Google Chrome 5.0 Beta released
While the Windows users are enjoying the fourth release of Chrome, and Linux users were happy with extensions support, the Mac users on the beta channel had to be patient, but that is changing now, at least if you dare to use betas.
With Chrome 4.0 for Windows out of the door, it made sense for Google to upgrade all release to version 5.0, even while the Linux and Mac builds haven't seen their 4.0 release. How so? Because Google is still actively working on both releases to get them on par feature wise with the Windows release.
This time the Linux and Mac releases are first, after a beta of Chrome 4.0 there is now a beta of Chrome 5.0, which is basically a step further in maturing it for a final release (for the first time). This release especially puts the Mac platform in the spotlight as most was already available on Linux. First of all the one feature to get excited about is support for extensions. Now you can use the same Windows (and Linux) extensions on your Mac, to enhance your browsing experience, if you want to. Best of all is Google's security architecture, meaning extensions are sand boxed as well as running in separate processes. This in combination with the limitations in the API should prevent malware extensions, which plague Firefox. Another big feature is the bookmarks manager. I know it sounds basic, but it was lagging from 4.0 and has now seen an implementation on the Mac. Oddness is that it's not the same as the Windows version, but native? Other changes include bookmarks sync as well as the task manager and cookie manager.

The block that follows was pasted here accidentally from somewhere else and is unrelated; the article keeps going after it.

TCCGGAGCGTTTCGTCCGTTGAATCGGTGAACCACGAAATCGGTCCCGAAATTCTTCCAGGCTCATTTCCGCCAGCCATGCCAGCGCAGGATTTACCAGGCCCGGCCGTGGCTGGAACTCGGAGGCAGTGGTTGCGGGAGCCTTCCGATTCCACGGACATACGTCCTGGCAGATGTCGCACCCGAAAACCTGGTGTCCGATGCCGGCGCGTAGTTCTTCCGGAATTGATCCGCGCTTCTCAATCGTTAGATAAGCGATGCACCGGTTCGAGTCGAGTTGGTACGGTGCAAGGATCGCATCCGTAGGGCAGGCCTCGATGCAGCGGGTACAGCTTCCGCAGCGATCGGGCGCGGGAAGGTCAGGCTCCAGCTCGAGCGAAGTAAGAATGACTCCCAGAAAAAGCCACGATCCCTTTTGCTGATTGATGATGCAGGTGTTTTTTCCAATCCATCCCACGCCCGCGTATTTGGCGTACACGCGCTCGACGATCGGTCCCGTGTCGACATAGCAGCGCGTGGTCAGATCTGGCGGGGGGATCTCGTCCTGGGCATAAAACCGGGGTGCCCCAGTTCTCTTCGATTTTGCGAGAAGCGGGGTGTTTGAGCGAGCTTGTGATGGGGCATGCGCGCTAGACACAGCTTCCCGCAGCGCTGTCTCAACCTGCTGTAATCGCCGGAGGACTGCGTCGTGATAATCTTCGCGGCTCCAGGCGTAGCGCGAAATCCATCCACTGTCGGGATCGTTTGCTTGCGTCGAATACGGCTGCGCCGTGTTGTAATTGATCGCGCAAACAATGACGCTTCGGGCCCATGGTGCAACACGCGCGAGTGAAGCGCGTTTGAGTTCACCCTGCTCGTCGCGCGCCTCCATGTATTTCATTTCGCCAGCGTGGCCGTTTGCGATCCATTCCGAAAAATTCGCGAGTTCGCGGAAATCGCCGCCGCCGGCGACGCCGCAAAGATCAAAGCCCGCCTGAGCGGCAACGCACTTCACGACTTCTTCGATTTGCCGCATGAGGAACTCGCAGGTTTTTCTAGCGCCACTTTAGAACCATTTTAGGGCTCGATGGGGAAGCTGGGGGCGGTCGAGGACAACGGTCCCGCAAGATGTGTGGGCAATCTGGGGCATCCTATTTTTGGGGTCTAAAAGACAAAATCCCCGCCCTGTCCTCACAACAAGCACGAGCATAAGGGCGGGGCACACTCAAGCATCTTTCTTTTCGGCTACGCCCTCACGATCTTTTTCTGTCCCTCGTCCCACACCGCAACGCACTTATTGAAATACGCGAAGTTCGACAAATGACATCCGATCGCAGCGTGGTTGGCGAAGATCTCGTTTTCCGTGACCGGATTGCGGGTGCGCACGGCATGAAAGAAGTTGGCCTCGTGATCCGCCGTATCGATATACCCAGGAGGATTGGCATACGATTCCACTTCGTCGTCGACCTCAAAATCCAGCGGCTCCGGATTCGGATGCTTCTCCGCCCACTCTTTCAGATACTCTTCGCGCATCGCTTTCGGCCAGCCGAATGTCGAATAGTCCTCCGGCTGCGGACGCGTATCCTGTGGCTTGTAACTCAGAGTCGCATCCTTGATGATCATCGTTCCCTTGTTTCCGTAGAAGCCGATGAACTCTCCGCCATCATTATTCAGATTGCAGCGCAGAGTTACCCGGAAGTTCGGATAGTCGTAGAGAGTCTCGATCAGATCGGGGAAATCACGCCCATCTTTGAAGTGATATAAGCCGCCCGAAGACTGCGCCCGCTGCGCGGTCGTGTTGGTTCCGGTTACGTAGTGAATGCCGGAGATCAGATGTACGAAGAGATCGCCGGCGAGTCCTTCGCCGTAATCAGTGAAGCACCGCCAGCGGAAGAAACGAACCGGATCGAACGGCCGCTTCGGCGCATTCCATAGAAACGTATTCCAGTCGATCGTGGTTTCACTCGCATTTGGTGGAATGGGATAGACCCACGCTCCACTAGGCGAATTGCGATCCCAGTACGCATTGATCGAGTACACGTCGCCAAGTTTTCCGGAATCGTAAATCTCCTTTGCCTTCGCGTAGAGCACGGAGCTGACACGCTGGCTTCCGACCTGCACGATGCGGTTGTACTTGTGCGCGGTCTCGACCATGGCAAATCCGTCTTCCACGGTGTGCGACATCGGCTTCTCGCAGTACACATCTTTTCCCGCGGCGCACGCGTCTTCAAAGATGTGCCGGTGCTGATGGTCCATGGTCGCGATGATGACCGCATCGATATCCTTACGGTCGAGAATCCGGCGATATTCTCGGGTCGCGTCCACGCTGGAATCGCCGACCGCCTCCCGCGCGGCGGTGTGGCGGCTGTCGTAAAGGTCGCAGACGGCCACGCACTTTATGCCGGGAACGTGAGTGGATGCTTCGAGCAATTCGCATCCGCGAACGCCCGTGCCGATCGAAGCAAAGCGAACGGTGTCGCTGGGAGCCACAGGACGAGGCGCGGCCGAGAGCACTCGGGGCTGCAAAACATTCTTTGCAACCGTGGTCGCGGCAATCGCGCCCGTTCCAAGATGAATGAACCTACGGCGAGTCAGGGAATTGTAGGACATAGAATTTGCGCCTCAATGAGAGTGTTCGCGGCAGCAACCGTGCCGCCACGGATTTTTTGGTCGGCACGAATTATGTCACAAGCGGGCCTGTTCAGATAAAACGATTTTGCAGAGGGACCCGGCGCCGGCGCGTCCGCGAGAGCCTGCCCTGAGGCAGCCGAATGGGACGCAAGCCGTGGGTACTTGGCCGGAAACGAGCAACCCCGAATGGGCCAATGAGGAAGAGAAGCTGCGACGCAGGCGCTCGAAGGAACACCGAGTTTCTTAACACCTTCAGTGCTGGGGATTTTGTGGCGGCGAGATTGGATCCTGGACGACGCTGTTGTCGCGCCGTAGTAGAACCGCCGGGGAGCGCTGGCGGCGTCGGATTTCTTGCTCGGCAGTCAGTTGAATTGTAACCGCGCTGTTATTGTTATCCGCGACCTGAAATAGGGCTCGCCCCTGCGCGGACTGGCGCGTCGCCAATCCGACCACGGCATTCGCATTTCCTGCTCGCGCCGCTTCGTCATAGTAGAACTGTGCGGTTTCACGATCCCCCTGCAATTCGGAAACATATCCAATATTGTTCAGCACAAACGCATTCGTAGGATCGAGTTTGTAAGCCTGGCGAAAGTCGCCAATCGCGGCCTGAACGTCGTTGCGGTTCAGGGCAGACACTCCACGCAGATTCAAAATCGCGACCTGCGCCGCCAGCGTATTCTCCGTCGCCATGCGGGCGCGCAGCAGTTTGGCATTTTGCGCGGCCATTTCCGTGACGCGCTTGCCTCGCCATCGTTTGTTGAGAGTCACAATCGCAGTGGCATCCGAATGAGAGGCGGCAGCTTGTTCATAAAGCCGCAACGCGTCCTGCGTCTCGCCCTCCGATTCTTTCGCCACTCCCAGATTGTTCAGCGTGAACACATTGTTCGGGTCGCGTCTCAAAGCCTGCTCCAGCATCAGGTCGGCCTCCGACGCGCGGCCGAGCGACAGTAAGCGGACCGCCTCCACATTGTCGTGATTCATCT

Site preferences are missing from the Mac release, so you won't be able to tell which sites are allowed to run scripts like the Windows release, but surely this will be picked up at some point in time. My biggest concern is the use of Keychain Access by Chrome though (see issue 35351). This password manager, which is part of Mac OS X, is used by Safari and other applications to store user names and passwords. In Safari this means that after remembering it, the username and password will be automatically pre-filled in forms that match, but in Chrome it does not work like that. On the Mac you'll need to type the entire user name before Chrome fills in the password, and well, sometimes I have different user names, and typing it completely can be a pain. On Windows this problem does not exist and considering Safari just works flawlessly I hope the Chrome developers fix this for the Mac platform.
Other than that, the release feels solid as before, be sure to check it out if you're using a Mac and want something different than Safari, while using the WebKit engine.